Even the GOAT can be a jackass

Alan Greenwood

The greatest quarterback of all time is a jackass.

Tom Brady may not be a complete and utter jackass; no one should be defined by a single moment in a lifetime of moments, good and awful.

But as bad moments go, Brady’s seeking to trademark the nickname “Tom Terrific” cuts deep.

Never mind the fact that Tom Terrific was coined by someone 50 years ago in reference to Hall of Fame pitcher Tom Seaver. Seaver was a major cog in the New York Mets’ rise from awful to world champions. He was not just the toast of New York but was quickly climbing up a pedestal then reserved for the likes of Bob Gibson, Don Drysdale and Sandy Koufax.

Had Seaver never thrown a pitch, Brady is guilty of jackassery in the first degree.

Does he have a legal right to seek trademark status to a nickname? Certainly.

Is he within his rights in trying to use that nickname on a new line of merchandise? Of course; it is American capitalism at its core.

Whether that core is replete with sleaze is up to the potential consumers of Tom Terrific Avocado Ice Cream, or whatever products Brady’s handlers are planning to label.

In the big picture of world affairs this is not even a flyspeck. That is why Brady comes off as a shameless huckster.

It is petty. And after everything Brady has done on a football field and for various charitable causes, seeing him dive into the shallow end of pettiness is sickening to watch.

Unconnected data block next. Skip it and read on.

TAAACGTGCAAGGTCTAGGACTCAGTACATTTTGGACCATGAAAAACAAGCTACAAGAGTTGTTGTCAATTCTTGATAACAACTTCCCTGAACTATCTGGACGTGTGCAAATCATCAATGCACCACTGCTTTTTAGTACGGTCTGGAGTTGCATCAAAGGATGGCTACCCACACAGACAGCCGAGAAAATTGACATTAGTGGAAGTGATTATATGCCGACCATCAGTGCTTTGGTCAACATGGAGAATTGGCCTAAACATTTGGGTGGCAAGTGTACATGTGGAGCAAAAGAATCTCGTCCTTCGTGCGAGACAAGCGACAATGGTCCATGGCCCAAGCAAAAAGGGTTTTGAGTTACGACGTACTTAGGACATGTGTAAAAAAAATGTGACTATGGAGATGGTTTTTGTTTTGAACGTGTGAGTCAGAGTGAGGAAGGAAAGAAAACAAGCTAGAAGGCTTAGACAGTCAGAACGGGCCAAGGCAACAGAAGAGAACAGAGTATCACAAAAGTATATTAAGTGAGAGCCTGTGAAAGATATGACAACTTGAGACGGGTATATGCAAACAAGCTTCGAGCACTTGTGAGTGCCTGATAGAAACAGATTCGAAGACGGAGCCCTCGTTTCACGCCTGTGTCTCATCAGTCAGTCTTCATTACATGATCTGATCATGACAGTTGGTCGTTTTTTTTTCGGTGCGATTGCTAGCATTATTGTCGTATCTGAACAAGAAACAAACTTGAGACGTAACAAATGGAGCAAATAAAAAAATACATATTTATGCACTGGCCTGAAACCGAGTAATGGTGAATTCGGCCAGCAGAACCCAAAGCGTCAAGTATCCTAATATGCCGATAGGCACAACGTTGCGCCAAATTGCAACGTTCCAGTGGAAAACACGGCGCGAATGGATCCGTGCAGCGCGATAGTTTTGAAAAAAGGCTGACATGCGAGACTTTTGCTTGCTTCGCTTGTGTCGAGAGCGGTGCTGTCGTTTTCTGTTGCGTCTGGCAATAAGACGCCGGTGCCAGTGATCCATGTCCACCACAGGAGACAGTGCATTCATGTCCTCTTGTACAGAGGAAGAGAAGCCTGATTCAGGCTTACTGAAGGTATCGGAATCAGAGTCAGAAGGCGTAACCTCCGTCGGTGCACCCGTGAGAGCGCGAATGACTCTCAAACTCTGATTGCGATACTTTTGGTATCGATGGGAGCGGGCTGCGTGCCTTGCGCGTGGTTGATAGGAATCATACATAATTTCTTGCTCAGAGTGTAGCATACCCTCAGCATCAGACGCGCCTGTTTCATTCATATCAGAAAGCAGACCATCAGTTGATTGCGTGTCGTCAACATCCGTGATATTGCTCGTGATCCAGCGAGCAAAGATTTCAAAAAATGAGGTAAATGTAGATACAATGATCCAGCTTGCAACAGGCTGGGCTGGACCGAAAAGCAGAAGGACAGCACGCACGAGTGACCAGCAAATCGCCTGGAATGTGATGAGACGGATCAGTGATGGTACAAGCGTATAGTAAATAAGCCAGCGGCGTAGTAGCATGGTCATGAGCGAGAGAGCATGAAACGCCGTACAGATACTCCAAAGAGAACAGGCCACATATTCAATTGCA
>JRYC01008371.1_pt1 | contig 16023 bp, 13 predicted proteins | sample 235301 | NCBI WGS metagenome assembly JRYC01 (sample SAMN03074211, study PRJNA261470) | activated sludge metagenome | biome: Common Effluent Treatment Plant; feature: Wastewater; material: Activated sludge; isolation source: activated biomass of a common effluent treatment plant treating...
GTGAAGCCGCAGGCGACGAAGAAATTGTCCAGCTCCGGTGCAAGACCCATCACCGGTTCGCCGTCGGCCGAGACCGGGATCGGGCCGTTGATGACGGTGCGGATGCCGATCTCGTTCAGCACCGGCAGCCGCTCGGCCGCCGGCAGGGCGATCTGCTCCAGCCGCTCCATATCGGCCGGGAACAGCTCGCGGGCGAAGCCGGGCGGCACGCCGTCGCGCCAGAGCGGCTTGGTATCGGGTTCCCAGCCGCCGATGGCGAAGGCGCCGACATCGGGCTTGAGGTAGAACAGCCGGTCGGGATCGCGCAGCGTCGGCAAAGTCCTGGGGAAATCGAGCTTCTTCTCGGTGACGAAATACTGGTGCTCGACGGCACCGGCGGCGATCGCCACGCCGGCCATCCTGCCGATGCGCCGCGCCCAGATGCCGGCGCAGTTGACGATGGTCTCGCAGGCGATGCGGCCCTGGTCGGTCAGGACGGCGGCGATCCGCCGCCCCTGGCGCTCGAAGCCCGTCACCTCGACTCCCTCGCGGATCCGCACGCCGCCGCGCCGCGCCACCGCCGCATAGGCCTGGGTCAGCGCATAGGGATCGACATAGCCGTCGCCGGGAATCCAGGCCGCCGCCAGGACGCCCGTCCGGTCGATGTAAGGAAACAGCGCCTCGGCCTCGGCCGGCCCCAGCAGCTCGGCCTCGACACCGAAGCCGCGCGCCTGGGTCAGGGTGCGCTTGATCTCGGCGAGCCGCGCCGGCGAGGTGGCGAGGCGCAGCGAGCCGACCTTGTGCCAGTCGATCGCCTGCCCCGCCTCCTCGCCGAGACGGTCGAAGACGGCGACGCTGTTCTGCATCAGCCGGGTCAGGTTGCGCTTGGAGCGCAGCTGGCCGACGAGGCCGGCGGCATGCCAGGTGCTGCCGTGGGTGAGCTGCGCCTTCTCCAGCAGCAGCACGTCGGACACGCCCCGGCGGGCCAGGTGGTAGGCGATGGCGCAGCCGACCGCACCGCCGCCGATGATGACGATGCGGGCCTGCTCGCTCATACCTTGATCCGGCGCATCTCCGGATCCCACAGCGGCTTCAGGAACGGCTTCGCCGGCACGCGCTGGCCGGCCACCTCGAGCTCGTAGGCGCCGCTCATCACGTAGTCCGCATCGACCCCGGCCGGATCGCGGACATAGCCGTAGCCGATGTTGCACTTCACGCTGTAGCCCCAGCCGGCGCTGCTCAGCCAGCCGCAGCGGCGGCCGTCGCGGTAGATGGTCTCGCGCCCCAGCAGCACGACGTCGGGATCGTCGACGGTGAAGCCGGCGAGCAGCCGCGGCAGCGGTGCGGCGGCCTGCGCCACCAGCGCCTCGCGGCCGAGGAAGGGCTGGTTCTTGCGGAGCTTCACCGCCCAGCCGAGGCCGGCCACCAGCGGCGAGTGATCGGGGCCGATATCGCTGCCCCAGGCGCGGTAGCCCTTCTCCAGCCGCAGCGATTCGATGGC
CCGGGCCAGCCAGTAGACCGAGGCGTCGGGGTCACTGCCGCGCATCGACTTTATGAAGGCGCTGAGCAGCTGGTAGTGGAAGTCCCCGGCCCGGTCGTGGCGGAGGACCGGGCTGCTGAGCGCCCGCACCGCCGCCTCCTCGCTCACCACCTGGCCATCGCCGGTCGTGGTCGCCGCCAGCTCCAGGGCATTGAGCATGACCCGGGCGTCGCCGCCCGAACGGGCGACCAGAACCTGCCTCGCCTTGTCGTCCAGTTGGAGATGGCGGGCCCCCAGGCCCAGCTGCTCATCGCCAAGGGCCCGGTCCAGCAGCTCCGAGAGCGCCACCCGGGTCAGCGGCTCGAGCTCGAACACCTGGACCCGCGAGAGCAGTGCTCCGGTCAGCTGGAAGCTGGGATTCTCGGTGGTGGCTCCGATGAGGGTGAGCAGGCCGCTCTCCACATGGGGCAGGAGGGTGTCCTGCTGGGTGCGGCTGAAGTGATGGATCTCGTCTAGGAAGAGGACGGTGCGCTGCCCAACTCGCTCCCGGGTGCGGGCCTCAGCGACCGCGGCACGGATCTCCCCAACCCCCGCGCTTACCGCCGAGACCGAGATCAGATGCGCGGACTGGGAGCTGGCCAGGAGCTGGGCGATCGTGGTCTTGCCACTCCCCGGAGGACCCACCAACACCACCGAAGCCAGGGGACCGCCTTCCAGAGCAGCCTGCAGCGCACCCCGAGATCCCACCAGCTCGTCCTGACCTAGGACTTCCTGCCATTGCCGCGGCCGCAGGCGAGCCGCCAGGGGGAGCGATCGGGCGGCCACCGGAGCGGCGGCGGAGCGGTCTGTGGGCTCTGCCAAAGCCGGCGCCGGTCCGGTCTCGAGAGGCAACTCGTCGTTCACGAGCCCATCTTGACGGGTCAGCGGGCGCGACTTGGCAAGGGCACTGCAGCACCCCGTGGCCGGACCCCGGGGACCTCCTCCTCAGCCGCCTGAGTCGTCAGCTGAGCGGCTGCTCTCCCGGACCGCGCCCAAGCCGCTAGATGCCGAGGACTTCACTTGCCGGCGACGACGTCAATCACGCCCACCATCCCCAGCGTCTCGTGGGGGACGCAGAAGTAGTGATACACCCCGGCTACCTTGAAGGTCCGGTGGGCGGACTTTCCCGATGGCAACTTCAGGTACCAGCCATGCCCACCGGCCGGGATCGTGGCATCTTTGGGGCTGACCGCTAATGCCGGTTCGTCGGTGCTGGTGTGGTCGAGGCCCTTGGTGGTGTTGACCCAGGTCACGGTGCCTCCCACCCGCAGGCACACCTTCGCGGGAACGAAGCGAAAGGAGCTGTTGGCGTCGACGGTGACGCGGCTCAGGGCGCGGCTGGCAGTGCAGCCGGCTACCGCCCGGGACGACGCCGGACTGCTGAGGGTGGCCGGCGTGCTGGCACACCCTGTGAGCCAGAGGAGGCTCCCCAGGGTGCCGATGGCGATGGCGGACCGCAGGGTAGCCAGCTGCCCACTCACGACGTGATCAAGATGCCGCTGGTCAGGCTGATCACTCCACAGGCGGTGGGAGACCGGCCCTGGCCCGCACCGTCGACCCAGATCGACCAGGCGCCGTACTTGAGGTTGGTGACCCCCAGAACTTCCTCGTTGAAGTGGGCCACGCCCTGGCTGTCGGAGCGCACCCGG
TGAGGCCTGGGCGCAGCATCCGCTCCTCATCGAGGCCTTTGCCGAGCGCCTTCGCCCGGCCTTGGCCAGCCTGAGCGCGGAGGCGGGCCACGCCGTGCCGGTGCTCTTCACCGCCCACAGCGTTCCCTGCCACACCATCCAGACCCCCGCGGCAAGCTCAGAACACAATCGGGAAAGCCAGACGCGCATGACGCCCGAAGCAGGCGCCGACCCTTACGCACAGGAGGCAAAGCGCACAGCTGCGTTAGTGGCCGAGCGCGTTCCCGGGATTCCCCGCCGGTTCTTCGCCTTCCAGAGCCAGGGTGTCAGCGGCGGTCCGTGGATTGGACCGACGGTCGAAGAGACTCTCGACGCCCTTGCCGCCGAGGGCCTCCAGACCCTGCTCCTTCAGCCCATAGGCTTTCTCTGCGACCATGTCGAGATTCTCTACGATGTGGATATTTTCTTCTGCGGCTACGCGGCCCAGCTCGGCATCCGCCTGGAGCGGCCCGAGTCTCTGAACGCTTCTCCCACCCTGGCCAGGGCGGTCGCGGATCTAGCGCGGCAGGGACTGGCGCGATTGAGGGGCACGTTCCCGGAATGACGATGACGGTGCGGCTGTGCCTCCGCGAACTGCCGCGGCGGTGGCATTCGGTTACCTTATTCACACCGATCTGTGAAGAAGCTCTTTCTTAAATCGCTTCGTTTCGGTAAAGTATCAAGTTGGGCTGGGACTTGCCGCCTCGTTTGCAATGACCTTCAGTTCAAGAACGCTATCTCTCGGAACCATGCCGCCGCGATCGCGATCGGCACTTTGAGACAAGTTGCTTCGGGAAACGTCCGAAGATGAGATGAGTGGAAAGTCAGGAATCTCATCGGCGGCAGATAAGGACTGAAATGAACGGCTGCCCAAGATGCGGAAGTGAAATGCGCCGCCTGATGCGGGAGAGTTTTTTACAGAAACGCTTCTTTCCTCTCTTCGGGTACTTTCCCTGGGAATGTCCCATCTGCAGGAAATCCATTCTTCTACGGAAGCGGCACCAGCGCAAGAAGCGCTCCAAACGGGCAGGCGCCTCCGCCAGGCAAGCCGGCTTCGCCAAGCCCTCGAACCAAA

TIME TRAVEL: June 6, 1994 – “The Senior Babe Ruth Nashua Mavericks opened their season Sunday with a sweep of a doubleheader at Bedford. In the first game the teams were tied going into the fifth when Greg West scored the game-winner for the Mavericks on a Kevin Webber sacrifice fly.

“Matt Berry went the distance for Nashua in the opener, striking out four and walking four.

“In the second game Jason Gliddon’s bases-loaded double in the seventh inning broke open a 2-1 game as he Mavericks went on to win 5-1. Jeff Wall got the win, pitching all seven innings while striking out three and walking three.”

AND FINALLY: Legal ticket scalpers had a big score delayed, or even eliminated, by the Bruins’ loss Monday night at St. Louis.

When Game 5 tonight at the Garden looked like it could be the Stanley Cup Final clincher for Boston, masslive.com reported that a seat in the balcony was going for $980.

On Tuesday, aa similar balcony location was available for $484.50.

One man’s advice: Show up at the Garden to deal with the street scalpers and don’t panic until the National Anthem is played.

Alan Greenwood can be reached at 694-1248, agreenwood@nashuatelegraph.com or @Telegraph_AlanG.